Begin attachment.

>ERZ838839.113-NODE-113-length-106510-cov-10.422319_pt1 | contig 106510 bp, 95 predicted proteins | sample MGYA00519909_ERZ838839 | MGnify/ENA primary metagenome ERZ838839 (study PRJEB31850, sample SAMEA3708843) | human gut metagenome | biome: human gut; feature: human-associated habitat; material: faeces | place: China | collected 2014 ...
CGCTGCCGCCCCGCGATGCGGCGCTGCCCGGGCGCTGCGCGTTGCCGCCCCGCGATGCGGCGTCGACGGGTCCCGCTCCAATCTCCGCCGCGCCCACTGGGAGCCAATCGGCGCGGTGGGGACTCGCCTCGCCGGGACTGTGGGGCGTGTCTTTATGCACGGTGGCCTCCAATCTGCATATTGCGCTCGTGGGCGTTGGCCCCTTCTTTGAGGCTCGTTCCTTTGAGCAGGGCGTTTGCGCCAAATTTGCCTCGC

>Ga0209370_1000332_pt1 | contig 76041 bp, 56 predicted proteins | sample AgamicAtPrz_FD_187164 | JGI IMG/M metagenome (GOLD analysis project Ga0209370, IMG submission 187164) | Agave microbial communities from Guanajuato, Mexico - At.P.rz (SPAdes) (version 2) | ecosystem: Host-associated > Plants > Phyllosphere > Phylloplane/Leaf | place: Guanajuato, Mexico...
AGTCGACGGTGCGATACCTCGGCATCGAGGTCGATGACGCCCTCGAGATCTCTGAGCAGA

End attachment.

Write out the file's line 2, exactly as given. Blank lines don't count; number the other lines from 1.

CGCTGCCGCCCCGCGATGCGGCGCTGCCCGGGCGCTGCGCGTTGCCGCCCCGCGATGCGGCGTCGACGGGTCCCGCTCCAATCTCCGCCGCGCCCACTGGGAGCCAATCGGCGCGGTGGGGACTCGCCTCGCCGGGACTGTGGGGCGTGTCTTTATGCACGGTGGCCTCCAATCTGCATATTGCGCTCGTGGGCGTTGGCCCCTTCTTTGAGGCTCGTTCCTTTGAGCAGGGCGTTTGCGCCAAATTTGCCTCGC